Continuous variables were compared across strata by the Mann–Whitney U test. Categorical variables were compared using the chi-squared or Fisher exact tests.

To assess the association of different variables with travel-associated gonorrhoea, we performed a multivariable logistic regression using surveillance data and estimated adjusted odds ratios (OR) with their 95% confidence intervals (CI). We adjusted for sex, age, route of transmission, country of residence, origin and year.

Results

During the 2008−2013 period, Denmark, Finland, Norway and Sweden reported 12,645 gonorrhoea cases, of which 11,407 (90.2%) had information on probable country of infection. (Table 1).

Table 1

Main characteristics of reported cases with gonorrhoea infection by probable travel status, Denmark, Finland, Norway and Sweden, 2008–2013 (n = 12,645)

Total Travel‑associated cases Non‑travel‑associated cases
Characteristic Number Number % Number %
Total 12,645 3,224 100 9,421 100
Sex
          Male 9,635 2,755 85.5 6,880 73.0
          Female 3,009 469 14.5 2,540 27.0
          Unknown 1 0 NA 1 NA
Age group (years)
          < 15 21 2 0.1 19 0.2
          15–24 4,438 780 24.2 3,658 38.8
          25–34 4,142 940 29.2 3,202 34.0
          35–44 2,293 730 22.6 1,563 16.6
          45–54 1,181 488 15.1 693 7.4
          55–64 430 202 6.3 228 2.4
          ≥ 65 139 82 2.5 57 0.6
          Unknown 1 NA NA 1 NA
Transmission
          Heterosexual 7,149 2196 76.8 4,953 58.4
          MSM 4,143 652 22.8 3,491 41.2
          Other 46 10 0.3 36 0.4
          Unknown 1,307 366 NA 941 NA
Country of residence
          Denmark 3,445 365 11.3 3,080 32.7
          Finland 1,558 531 16.5 1,027 10.9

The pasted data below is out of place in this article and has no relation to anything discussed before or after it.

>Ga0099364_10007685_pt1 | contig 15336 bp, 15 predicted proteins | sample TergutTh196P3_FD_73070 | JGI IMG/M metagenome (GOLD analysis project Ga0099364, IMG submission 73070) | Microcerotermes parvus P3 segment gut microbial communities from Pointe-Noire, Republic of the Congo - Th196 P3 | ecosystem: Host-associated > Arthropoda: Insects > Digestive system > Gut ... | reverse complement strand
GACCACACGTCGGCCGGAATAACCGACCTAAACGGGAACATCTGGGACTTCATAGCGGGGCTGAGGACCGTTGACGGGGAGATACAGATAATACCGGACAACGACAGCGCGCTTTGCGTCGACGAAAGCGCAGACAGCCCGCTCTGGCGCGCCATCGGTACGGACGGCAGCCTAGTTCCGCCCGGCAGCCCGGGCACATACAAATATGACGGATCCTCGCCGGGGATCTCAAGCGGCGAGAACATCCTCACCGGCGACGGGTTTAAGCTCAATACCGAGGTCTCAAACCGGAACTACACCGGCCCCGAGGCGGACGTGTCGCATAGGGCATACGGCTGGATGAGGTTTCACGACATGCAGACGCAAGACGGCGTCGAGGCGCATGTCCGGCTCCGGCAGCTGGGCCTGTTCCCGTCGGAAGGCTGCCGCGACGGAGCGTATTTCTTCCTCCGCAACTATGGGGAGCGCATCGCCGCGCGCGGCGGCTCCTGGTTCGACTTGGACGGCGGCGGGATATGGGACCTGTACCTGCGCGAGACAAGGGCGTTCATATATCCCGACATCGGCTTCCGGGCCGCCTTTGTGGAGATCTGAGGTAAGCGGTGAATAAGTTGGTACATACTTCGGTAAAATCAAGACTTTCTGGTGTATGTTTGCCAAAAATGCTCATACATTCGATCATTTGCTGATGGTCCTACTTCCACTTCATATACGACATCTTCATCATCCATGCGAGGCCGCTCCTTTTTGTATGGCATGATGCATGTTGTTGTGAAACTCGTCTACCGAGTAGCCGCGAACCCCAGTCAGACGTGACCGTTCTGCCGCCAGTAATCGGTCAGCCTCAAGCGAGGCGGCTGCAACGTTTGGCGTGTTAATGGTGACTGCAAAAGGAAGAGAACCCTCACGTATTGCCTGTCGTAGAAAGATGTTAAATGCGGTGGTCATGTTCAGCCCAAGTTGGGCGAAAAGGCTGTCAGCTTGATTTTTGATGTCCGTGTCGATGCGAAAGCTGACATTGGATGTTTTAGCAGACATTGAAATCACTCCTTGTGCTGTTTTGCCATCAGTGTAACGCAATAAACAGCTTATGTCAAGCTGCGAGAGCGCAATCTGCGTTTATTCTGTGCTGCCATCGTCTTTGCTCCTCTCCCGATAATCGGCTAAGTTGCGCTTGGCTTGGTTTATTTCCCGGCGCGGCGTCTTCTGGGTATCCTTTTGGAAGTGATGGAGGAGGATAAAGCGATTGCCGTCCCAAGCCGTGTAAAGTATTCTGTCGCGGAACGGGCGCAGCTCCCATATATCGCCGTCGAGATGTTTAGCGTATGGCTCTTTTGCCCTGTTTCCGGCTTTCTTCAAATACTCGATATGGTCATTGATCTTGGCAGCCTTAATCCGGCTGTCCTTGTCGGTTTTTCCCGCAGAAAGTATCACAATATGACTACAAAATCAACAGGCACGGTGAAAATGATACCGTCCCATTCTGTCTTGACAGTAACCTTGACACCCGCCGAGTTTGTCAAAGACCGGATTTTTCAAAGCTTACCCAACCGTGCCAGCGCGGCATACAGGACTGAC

Norway 2,299 790 24.5 1,509 16.0
          Sweden 5,343 1,538 47.7 3,805 40.4
Origin
          Native 4,824 939 84.8 3,885 94.9
          Foreign-born 376 168 15.2 208 5.1
          Unknown 7,445 2,117 NA 5,328 NA
Year
          2008 1,632 460 14.3 1,172 12.4
          2009 1,683 461 14.3 1,222 13.0
          2010 1,991 568 17.6 1,423 15.1
          2011 2,109 575 17.8 1,534 16.3
          2012 2,526 571 17.7 1,955 20.8
          2013 2,704 589 18.3 2,115 22.4

MSM: men who have sex with men; NA: not applicable.

Of the 12,645 reported cases, 3,224 (25.5%) were travel-associated. This proportion fluctuated between 27.3% and 28.5% from 2008 to 2011 and then dropped to 22.6% in 2012 and 21.8% in 2013. Over the period, the annual number of cases continuously increased from 1,632 in 2008 to 2,704 in 2013 (+ 65.7%). This increase was observed for both travel-associated and non-travel-associated cases, but the increase was more pronounced in non-travel-associated cases (+ 80.5% vs + 28.0%). Finland, Norway and Sweden had similar proportions of travel-associated cases (ca 30%) while only 10.6% of Danish cases were related to travel.

Demographics

Of the 3,224 travel-associated cases, 2,755 (85.5%) were male, giving a male-to-female ratio of 5.9:1 (Table 1). Overall, the male-to-female ratio increased with age (1.8:1 below 25 years, 6.7:1 for the 25–34 years and > 15 above 35 years). Cases in males were more often travel-associated than cases in females (28.6% vs 15.6%, p < 0.01). The proportion of females reported with gonorrhoea infections increased over the study period from below 20% in 2008 to over 25% in 2011−2013. Similarly, the proportion of females among travel-associated cases increased from 10% in 2008 to 15–19% in 2011−2013. Travel-associated cases were older than non-travel-associated cases (median age at diagnosis 33 vs 27 years, respectively, p < 0.01). Median ages of both travel-associated and non-travel-associated cases were stable over the study period. The proportion of travel-associated cases increased with age from 17.5% below 25 years to 59.0% at 65 years and above. Of the 3,224 travel-associated cases, 1,722 (53.4%) were young adults below 35 years of age; among non-travel-associated cases, young adults accounted for 73.0% of cases. Information on country of origin was available in Denmark, Finland and Norway. Of the 5,200 cases with known country of origin, 376 (7.2%) were foreign-born. Foreign-born cases were more often travel-associated than native-born cases (15.2% vs 5.1%, p < 0.01).